The U.S. Attorney's Office in Philadelphia said it had no comment on Breyer's death or the extradition.
In a 31-page opinion that described in detail the history of concentration camps and the atrocities committed at the camp in Nazi-occupied Poland, U.S. Magistrate Judge Timothy R. Rice wrote, "Like other accused war criminals, Breyer must submit to the judgment of law for his alleged role in Nazi atrocities against humanity. No statute of limitations offers a safe haven for murder."
The judge wrote that allegations made by German prosecutors established the probable cause necessary for granting U.S. prosecutors' request that Breyer be sent to Germany.
"Although Breyer claims he was unaware of the massive slaughter at Auschwitz, and then that he did not participate in it, the German allegations belie his claims," Rice wrote. "As outlined by Germany, a death camp guard such as Breyer could not have served at Auschwitz during the peak of the Nazi reign of terror in 1944 without knowing that hundreds of thousands of human beings were being brutally slaughtered in gas chambers and then burned on site."
Rice continued, "A daily parade of freight trains delivered hundreds of thousands of men, women, and children, most of whom simply vanished overnight. Yet, the screams, the smells, and the pall of death permeated the air. The allegations establish that Breyer can no longer deceive himself and others of his complicity in such horror."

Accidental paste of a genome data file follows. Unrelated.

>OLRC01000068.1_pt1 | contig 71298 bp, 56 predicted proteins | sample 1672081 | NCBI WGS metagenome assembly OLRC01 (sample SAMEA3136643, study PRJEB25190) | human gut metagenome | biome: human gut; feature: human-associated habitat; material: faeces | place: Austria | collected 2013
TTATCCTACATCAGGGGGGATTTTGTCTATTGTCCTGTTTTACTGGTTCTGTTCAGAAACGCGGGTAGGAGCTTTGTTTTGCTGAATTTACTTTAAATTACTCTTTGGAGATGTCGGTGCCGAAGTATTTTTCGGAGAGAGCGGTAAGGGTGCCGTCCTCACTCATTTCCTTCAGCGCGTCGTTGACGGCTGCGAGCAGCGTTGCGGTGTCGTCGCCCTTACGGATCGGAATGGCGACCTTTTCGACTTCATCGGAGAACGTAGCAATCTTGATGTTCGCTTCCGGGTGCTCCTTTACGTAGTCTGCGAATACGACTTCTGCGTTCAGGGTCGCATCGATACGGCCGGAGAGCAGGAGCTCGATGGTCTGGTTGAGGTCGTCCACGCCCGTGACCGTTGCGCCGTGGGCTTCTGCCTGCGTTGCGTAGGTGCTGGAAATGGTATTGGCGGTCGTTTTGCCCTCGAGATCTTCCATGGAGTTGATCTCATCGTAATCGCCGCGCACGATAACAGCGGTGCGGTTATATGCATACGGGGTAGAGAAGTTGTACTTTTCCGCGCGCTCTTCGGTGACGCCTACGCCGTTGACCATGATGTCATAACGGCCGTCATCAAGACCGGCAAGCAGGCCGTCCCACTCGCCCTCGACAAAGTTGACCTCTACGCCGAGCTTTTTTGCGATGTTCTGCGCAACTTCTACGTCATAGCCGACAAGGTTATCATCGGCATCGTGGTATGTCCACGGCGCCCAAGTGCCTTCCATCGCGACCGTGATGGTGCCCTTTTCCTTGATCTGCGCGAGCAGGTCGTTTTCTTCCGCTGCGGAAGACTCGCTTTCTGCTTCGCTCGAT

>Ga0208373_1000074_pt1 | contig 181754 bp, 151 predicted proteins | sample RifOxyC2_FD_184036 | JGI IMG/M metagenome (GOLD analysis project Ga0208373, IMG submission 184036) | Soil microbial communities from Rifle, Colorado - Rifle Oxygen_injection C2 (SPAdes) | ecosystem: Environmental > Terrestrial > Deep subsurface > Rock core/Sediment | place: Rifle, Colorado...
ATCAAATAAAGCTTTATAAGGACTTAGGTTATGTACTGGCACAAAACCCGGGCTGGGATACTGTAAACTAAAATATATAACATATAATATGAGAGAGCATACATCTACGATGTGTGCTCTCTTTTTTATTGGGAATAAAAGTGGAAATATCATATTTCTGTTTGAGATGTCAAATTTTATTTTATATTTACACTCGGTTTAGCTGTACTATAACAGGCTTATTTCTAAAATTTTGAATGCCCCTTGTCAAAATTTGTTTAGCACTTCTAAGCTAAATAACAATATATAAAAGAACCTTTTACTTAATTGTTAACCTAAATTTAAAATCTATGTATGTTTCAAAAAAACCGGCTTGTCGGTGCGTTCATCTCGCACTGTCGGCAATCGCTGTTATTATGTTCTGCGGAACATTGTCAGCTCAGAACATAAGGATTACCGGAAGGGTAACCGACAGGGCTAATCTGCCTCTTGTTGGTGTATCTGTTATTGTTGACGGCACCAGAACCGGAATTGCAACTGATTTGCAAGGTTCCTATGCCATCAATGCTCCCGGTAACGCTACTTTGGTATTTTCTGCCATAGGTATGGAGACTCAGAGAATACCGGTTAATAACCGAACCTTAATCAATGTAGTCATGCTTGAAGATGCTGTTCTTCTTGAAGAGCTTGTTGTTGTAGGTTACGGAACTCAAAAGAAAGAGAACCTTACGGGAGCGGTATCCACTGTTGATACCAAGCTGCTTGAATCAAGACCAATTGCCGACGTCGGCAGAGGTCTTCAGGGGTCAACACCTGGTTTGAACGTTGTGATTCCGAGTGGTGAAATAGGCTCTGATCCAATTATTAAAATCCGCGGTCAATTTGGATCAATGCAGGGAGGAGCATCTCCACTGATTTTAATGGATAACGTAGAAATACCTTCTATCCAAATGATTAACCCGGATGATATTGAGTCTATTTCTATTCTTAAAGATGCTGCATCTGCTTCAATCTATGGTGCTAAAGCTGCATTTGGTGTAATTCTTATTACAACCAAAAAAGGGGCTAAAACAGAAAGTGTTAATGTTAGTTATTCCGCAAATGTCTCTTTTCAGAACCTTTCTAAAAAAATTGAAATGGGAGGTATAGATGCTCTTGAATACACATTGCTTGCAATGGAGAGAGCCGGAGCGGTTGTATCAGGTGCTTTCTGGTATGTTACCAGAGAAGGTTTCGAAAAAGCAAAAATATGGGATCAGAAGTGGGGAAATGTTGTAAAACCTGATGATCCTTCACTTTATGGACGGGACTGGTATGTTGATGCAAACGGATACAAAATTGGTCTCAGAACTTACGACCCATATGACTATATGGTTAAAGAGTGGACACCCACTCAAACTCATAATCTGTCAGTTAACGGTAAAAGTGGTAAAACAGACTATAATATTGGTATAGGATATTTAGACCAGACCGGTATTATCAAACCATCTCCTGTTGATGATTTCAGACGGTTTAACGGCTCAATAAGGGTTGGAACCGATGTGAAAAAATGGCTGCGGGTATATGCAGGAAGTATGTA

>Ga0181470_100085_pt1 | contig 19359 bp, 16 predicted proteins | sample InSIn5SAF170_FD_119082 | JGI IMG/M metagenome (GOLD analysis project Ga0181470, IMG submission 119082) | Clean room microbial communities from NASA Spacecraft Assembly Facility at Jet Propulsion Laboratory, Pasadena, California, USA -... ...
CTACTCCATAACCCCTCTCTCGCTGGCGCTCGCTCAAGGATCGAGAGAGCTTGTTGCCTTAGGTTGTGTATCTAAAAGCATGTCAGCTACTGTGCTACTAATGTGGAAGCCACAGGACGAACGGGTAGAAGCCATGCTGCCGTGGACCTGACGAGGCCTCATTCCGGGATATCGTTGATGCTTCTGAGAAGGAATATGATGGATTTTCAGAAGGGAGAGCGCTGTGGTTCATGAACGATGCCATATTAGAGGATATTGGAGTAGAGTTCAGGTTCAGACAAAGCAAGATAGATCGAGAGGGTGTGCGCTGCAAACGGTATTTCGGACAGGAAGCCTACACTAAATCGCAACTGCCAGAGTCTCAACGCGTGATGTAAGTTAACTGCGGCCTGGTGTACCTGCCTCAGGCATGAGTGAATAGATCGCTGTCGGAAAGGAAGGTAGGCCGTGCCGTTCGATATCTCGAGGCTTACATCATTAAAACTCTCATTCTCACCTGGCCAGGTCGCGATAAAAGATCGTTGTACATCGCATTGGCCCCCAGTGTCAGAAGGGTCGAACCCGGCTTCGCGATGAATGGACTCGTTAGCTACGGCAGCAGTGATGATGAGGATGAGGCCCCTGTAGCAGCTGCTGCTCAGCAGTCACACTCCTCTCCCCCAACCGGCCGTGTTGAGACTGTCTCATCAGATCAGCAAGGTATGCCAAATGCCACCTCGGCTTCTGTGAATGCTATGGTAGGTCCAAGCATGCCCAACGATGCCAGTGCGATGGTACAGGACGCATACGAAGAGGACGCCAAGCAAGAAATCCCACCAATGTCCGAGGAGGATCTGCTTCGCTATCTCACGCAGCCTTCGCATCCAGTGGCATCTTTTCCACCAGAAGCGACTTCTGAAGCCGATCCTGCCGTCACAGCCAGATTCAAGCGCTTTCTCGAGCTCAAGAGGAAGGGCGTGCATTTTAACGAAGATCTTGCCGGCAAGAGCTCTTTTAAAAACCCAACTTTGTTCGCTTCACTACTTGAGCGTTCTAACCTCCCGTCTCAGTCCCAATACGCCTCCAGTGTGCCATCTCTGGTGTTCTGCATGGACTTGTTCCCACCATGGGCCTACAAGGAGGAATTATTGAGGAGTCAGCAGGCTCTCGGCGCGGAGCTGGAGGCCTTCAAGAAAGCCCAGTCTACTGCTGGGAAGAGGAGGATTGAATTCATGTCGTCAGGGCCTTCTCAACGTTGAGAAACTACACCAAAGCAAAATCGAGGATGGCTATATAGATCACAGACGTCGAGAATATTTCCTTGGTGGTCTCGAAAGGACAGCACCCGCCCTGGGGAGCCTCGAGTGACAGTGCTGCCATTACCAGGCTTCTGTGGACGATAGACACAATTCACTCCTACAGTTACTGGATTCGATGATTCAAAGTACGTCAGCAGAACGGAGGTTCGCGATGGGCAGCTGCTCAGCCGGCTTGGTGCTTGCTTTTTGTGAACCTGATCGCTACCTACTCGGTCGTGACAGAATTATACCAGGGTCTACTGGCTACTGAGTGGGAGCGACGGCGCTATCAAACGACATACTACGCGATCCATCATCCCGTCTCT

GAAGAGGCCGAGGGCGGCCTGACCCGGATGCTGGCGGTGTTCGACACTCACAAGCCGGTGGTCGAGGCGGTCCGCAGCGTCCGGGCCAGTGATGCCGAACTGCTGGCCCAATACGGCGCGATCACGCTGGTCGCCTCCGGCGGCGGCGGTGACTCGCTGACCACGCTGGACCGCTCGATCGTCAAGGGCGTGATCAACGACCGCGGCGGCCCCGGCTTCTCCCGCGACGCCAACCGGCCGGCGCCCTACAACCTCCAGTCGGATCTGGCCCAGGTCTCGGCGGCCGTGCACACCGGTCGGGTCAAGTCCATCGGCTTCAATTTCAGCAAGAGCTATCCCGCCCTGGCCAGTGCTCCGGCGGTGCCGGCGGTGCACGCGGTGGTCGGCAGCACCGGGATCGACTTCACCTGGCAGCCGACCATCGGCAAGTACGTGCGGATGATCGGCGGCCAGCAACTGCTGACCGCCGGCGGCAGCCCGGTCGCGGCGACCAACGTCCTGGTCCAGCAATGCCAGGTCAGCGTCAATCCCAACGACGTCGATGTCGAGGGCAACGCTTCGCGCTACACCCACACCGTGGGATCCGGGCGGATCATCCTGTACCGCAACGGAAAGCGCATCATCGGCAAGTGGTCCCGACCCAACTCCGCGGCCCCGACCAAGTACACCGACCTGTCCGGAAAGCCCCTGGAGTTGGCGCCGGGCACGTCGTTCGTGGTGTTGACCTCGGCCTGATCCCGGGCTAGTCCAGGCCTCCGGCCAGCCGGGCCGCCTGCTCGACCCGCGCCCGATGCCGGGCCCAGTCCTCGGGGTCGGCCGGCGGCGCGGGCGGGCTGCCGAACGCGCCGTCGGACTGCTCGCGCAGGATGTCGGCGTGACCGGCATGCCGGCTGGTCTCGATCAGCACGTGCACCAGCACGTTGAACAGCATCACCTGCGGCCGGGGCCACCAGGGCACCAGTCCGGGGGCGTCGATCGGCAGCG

Breyer, who was arrested last month at his home near Pennypack Park, had said that in his teens, he was forced to work as a guard at Auschwitz.
In 2012, he also told the AP that while he was an Auschwitz guard, he was posted in a portion of the camp that did not exterminate Jews and others.
"I didn't kill anybody, I didn't rape anybody - and I don't even have a traffic ticket here," he said. "I didn't do anything wrong."
U.S. prosecutors described Breyer as a head guard at the death camp.
His lawyers have portrayed the Breyer of 1942 as a scared 17-year-old taken from his family farm in Slovakia and pressed into Nazi service.
U.S. court filings unsealed last month painted a different picture.
Breyer voluntarily enlisted, responding to a call to ethnic German youths, the documents state. He was called up a year later and deployed with the Waffen-SS Death's Head Guard Battalions to Auschwitz-Birkenau through 1944.
That year, more than 437,000 Hungarian Jews arrived at Auschwitz, nearly half of them being exterminated upon arrival.
Inquirer staff writer Jeremy Roebuck contributed to this article, which
also contains information from the Associated Press.